I was hoping you could help me in digging up a reference. I remember reading a perspective or editorial in Science or Nature which had a very thoughtful discussion of the limitations of traditional economic thinking in solving global environmental problems. It was written by somebody famous (a scientist I think), not within the last couple years but within the last 10. I'm pretty sure I first heard about it either from you or from one of the editors of RealClimate?

Can you think of what article I'm trying to remember?


Anonymous said...

Big day in climate news. The federal draft synthesis report, "Global Climate Change Impacts in the United State," is out, as requested by the White House Council on Environmental Quality.

A couple of my favorite bullets from the executive summary:

8. Our vulnerability to climate change has been increased by some of our decisions.

(does not list entropy as a causal factor.)


9. Historical climate and weather patterns are no longer an adequate guide to the future.

Michael Tobis said...

Ambi, sorry, not enough information.

You might like Paul Baer's "The Worth of an Ice Sheet", though.

Paul is not yet famous, but ought to be.

Anonymous said...

Michael: whether you know it or like it, you've become my top of mind source for a rebuttal take on things.

Could you please comment whatever you can based on the link below? If you're not intimately familiar, I'm just looking for what you glean from the article. IOW, I want to know what I might be missing when I read it.


RonSpross said...

Steven, The lead sentence in the link you cite ("The American Physical Society, an organization representing nearly 50,000 physicists, has reversed its stance on climate change and is now proclaiming that many of its members disbelieve in human-induced global warming.") is incorrect. The link merely discusses a paper in the most recent issue of the Forum on Physics and Society (in the same issue another paper, a tutorial in the basic physics of climate change, takes the opposite point of view --http://www.aps.org/units/fps/newsletters/200807/hafemeister.cfm). The Forum does not represent the official position of the APS, which in fact appears to have responded by posting a disclaimer on its main page (http://www.aps.org/): "APS Position Remains Unchanged ... 'Emissions of greenhouse gases from human activities are changing the atmosphere in ways that affect the Earth's climate.'"

Michael Tobis said...

Thanks Ron. Allow me to quote the APS page in full, since the statement may not stay up there indefinitely:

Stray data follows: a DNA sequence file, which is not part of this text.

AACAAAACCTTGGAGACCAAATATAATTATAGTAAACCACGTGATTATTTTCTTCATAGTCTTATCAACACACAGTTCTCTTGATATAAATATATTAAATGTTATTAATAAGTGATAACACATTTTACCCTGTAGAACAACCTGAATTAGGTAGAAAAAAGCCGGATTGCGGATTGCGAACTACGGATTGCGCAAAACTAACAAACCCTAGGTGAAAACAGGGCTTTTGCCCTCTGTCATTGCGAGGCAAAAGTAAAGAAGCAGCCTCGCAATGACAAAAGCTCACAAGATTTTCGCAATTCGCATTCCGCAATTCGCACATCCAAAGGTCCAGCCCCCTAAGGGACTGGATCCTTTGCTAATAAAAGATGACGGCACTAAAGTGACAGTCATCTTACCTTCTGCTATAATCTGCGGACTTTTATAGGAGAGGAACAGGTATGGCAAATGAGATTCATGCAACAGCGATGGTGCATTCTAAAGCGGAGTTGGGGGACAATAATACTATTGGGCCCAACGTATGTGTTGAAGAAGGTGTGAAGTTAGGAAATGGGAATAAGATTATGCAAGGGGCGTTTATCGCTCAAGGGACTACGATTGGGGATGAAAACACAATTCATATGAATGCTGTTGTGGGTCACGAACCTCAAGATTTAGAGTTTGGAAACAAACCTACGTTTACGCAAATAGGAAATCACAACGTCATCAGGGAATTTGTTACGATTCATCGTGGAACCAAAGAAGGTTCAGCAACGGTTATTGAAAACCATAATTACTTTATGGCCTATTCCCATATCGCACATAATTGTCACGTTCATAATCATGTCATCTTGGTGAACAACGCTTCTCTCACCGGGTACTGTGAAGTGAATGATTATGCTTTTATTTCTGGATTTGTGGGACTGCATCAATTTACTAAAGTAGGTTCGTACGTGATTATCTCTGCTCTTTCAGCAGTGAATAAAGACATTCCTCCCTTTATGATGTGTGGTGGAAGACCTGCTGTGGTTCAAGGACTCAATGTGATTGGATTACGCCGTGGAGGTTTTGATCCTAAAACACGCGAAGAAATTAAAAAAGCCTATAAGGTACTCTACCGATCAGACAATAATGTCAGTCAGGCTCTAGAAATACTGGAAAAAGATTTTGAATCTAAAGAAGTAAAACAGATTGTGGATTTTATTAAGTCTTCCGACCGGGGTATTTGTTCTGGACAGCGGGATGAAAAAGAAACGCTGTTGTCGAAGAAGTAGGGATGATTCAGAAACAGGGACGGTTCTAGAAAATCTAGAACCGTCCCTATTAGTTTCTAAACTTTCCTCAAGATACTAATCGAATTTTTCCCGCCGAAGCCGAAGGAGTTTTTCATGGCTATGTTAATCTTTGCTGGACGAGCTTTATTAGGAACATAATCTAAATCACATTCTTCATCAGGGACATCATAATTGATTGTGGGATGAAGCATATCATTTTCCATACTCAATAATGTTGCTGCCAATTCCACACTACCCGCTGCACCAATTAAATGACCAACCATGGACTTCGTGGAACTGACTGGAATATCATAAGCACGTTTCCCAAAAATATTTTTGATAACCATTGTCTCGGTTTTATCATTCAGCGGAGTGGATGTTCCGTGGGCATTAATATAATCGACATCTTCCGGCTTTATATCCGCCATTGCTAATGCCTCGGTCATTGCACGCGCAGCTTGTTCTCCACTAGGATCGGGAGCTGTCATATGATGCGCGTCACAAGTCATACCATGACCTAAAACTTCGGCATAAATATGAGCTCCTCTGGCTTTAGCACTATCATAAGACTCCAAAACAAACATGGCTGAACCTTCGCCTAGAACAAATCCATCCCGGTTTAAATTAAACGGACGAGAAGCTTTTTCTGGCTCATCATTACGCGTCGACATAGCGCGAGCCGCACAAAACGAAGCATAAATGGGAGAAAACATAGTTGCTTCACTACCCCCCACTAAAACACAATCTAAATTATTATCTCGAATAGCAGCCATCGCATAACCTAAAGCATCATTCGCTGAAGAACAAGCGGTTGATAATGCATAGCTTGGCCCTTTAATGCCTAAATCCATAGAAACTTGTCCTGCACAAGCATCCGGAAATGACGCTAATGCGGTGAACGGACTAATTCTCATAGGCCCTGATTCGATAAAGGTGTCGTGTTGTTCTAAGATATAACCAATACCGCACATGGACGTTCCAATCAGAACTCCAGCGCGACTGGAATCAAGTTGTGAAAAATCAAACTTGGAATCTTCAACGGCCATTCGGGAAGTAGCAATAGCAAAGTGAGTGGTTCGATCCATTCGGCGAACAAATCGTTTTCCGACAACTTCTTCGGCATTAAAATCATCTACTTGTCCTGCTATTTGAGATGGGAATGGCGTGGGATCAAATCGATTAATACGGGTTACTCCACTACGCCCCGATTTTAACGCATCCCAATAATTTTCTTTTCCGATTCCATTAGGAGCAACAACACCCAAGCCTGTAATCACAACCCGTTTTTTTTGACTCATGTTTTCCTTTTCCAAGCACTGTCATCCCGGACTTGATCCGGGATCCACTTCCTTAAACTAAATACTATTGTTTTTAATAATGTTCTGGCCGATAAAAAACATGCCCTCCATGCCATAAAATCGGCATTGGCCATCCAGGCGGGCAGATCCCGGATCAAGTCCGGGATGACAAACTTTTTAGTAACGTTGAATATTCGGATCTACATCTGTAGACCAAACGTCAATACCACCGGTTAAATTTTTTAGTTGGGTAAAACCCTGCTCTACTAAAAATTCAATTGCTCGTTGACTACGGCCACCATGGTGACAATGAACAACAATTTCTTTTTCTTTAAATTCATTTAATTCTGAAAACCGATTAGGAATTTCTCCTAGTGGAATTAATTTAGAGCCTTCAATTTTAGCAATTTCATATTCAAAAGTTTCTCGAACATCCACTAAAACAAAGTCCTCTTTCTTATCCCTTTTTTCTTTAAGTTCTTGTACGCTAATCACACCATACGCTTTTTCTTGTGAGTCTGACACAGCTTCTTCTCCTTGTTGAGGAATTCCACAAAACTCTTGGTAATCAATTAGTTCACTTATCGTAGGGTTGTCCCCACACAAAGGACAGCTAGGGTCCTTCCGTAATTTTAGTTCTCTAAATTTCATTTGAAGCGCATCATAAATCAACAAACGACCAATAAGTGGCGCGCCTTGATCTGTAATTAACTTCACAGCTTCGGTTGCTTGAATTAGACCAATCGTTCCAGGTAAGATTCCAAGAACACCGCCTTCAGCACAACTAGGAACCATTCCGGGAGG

The American Physical Society reaffirms the following position on climate change, adopted by its governing body, the APS Council, on November 18, 2007:

"Emissions of greenhouse gases from human activities are changing the atmosphere in ways that affect the Earth's climate."

An article at odds with this statement recently appeared in an online newsletter of the APS Forum on Physics and Society, one of 39 units of APS. The header of this newsletter carries the statement that "Opinions expressed are those of the authors alone and do not necessarily reflect the views of the APS or of the Forum." This newsletter is not a journal of the APS and it is not peer reviewed.


The author of the article Steven has come across in his sources is written by the rather eccentric Lord Monckton. His exploits are often followed on the Deltoid blog.

See http://tinyurl.com/6sykxr

I admit I haven't heard of Larry Gould, this Physics prof in Connecticut before. Among his publications are "Issues in Science and Religion: A Critical Evaluation" and "Reflections of the Relevance of Nonlocality to Cognitive Science and the Philosophy of Mind". These are not atypical of his publication record.


While I don't begrudge anyone an interest in such topics, you may judge for yourself the relevance of these topics to, say, radiative transfer, geophysical fluid dynamics, cloud physics, etc.

I also don't begrudge anyone a degree from Temple U, but among the Wikipedia list of their illustrious alumni, the only people you might call scientists are a computer scientist who got his associate degree on the way to a bachelor's somewhere else, and Noam Chomsky who attended their affiliated elementary school as a child.


The point isn't to demean the experiences of these gentlemen but to point out that they are neither notably qualified in climate related science nor notably influential in the APS.

Michael Tobis said...

See also http://tinyurl.com/6k2g6x

Anonymous said...

Thanks guys. So bottom line, within a large group, some people have published papers that arent' all in lockstep. I'm not even sure that qualifies as news.

BTW, just saw Batman. Slightly off topic, but possibly the most thought provoking comic hero movie I've seen. Interesting points about what we're all willing to do in context. Have a good weekend.

John Mashey said...

One might also check out paper by Marsh in the April 2008 issue ... i.e., this is not the first time.

I suspect that APS will be rethinking exactly what this Forum is supposed to be doing. It seems odd to have something that is essentially a newsletter or blog, publishing sciency-looking papers without peer review, that would be unlikely to pass peer review in any appropriate journal, and without editors who appear to have relevant expertise.

It is *clear* that APS has been awakened to the problem.